I think the only thing missing would be a headphone plug so you can get phone calls while having the protection, with a power source, maybe AAA batteries,

Thank you for the great review! Sure, these seem expensive if you’re comparing them to the little foamies but that’s like comparing oranges to dump trucks. I have a pair of active noise reduction headphones I use while traveling and now I can have my tv or iPad volume on the lowest level rather than the highest. After a 30 hour travel day I can tell you they are worth every cent.

I love to shoot air shows and have had the chance to shoot from the middle of the field with the pyro crew. Forgetting ear plugs for one day was one of the biggest mistakes I've made and my ears were ringing for days after to remind me to never do it again. The noise level was easily on par with time I spent in Iraq during the war.

I can't understand why people would balk at a spending a few hundred bucks to save their hearing when they're likely walking around with camera gear that costs thousands.

Good but ouch, so pricey. Having used the 33 NRR foam Heroes which are $12 for a box -of 50 pair (under ideal conditions, but i'd rate any foam plug much lower in NRR protection bc of how they fit), i upgraded to LiveMus!c HearSafe Ear Plugs- they are tapered in-ear plugs made of some sort of neoprene with a cord attached to them. Just under $30 and they create a tight fit that blocks out the most sound out of any plug i've used so far. It's rated for 29 NRR, which is the highest you can find on plugs like this and comes in a little waterproof metal cylinder with a hook that i can attach to my camera bag.. A conversion from NRR to decibels equals 11 decibels, so the fact Etymotic can reduce decibels to 15 is pretty impressive... which means they would be considered 37 NRR.

Keep in mind that though any plug will protect your ears to a degree, you can still suffer loss via sound being absorbed and amplified by your body, so be aware of that. Info on that in the link below.
If you shoot right up in front of stage of a medium to large venue, you're more than likely going to notice large arrays of subwoofers right by your feet- and feel them.

And even with my tight fitting neoprene ear plugs in my ear, they managed to pop out (i was in the crowd as a band member was crowd surfing right in front of me, so it got knocked out and lost). If you splurge on something as expensive as these Etymotics, be aware of who your audience and surroundings are and use a cheaper type of backup that you don't mind losing in it's place to be on the safe side..

I could see these being handy at the range for me.

I don't know about that...I wonder what the 'reaction time' is on these things. Maybe I missed it in the articles/links...but it talks about room sound levels, meaning constant volume. If these things modulate to a quite environment that has occasional loud noises, would they react quick enough to block that loud noise?

Even $60 NR muffs can do it fast enough, so I would hope these could.

Variable protection level, automatically adjusting to noise levels in the environment, for $60?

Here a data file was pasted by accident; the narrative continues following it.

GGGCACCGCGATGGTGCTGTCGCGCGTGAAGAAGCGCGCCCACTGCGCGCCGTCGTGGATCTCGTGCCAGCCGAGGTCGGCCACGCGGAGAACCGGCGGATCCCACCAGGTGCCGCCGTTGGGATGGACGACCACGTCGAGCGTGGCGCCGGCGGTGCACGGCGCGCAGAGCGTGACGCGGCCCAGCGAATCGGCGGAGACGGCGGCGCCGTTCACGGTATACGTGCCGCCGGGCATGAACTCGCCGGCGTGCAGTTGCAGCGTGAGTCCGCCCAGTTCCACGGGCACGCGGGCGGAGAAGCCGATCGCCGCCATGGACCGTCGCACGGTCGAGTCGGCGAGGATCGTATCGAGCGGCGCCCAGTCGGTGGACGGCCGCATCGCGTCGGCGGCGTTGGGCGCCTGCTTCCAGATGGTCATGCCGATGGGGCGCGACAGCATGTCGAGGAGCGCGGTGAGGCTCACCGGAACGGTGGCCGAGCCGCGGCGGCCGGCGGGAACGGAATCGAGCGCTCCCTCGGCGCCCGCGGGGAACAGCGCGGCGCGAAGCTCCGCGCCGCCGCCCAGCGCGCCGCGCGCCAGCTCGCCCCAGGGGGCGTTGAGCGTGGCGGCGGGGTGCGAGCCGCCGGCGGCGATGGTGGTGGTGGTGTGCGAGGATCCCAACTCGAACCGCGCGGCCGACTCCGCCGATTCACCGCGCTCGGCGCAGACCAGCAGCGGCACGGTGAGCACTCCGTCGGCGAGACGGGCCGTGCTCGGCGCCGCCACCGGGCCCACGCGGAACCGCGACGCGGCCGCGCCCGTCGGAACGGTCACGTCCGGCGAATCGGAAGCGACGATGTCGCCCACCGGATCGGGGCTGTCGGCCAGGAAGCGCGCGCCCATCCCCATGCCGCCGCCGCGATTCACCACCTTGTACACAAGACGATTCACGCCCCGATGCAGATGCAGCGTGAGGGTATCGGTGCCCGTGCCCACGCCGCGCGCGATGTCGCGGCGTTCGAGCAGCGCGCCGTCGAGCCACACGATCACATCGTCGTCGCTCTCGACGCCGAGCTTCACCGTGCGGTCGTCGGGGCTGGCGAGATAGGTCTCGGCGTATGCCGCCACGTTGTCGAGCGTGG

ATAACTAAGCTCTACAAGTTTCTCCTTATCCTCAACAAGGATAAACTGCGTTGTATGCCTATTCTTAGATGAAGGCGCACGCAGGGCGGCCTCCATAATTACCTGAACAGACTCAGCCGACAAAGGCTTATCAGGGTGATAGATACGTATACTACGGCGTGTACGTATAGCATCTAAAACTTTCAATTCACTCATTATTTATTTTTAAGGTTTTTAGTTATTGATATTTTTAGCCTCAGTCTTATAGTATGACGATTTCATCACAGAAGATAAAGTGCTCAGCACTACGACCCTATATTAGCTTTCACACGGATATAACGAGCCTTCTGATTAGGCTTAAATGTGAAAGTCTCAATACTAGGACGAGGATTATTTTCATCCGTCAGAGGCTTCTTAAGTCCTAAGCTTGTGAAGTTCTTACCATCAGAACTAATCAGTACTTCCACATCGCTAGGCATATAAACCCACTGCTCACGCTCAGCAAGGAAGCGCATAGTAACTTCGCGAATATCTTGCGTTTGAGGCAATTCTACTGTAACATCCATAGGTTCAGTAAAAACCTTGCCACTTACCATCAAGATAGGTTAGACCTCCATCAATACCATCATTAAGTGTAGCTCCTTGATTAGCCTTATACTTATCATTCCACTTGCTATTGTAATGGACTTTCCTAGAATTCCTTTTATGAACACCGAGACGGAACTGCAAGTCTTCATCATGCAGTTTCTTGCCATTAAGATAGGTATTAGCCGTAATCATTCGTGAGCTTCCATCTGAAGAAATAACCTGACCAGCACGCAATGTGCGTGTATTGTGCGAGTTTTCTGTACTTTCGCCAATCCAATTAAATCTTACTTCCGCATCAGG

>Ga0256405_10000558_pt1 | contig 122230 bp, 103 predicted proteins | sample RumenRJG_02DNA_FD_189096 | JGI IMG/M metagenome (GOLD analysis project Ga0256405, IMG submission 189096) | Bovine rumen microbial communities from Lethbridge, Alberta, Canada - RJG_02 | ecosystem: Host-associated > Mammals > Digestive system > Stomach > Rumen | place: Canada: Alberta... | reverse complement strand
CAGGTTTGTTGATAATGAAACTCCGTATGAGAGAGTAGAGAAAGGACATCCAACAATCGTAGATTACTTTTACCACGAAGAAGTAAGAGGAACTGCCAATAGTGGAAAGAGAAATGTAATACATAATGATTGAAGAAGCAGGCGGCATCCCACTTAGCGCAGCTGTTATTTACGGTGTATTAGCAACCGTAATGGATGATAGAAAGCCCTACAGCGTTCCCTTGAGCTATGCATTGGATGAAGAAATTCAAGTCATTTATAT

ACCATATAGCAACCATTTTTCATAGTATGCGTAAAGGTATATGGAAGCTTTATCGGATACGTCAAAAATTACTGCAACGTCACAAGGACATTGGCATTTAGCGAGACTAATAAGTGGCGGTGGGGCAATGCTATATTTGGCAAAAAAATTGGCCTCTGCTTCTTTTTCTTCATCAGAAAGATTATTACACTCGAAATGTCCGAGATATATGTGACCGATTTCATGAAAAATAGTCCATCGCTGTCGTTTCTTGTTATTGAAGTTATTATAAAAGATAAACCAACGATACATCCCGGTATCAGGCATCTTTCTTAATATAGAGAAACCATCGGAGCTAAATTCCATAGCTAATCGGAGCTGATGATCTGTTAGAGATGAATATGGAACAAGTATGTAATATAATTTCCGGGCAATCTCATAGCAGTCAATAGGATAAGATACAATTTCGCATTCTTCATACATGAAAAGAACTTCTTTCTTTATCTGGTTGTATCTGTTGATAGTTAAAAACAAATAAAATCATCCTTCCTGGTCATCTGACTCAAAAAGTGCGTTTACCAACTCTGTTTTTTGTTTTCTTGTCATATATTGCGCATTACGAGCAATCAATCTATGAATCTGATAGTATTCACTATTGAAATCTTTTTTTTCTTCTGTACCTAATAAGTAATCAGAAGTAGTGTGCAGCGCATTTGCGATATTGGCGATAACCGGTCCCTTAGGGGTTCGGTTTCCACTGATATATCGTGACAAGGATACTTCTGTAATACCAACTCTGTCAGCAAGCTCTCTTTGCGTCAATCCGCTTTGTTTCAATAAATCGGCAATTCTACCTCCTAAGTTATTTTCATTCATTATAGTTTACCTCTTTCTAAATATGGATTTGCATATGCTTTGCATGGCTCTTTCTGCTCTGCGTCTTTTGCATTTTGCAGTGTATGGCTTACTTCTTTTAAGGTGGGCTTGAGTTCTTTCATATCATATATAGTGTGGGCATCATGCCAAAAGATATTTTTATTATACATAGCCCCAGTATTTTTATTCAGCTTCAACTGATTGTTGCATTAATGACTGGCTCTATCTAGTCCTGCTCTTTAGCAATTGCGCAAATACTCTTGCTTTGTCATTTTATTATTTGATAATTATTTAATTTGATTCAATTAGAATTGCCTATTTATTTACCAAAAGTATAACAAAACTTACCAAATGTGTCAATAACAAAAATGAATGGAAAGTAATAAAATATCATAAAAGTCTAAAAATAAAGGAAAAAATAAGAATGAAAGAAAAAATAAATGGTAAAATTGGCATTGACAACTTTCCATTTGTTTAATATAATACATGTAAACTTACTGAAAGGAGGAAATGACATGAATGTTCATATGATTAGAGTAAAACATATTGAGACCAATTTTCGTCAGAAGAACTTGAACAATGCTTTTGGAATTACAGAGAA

I was talking about the variable element of these earplugs.

That's a good question. I would assume it's instantaneous since electric current is faster than sound. It could kick in before the sound reaches the ear canal.

I will be sure to ask Etymotic for details on this.

They make a version designed specifically for use with firearms. http://www.etymotic.com/consumer/hearing-protection/gsp15.html

Nice post,
the importance to protect against noise induced hearing lose is massive,
and if you employ people to work with you, you may have to provide hearing protection and have risk assessments in place for your employees.

My only issue with active hearing protection is that they do not fail safe,
does the model reviewed in this post give any indication when the batteries run out?

There are many hidden risks that photographers face in their diverse work places,
its not glamorous, and certainly not "click bait" worthy but there should be more information and help out there for new comers.
Setting up a business isn't just about buying the latest shiny camera, you have to protect and look after your workforce and the public around you.

Before using the earplugs you are supposed to cup them in your hands, creating a closed hollow space. This will create a feedback loop and you will hear a high-pitched whine if the batteries have life left in them.

I've not seen these electronic ones before but I've been using ety plugs for a while. Even the cheap (non electronic) ones are great.

I love ear plugs. Definitely something important to review!

i have worked in the nightclub and live music biz for almost 30 years and i always wore earplugs. nothing fancy, just the orange foam ones. i can stand in front of a stack of speakers no problem for hours if i had to and still hear everything going on around me. i can also tune out the music when i'm working. my hearing is great for a 50 year old even now. never any ringing or lose. if these do the trick for some people then great, buy em. but ya gotta wear something.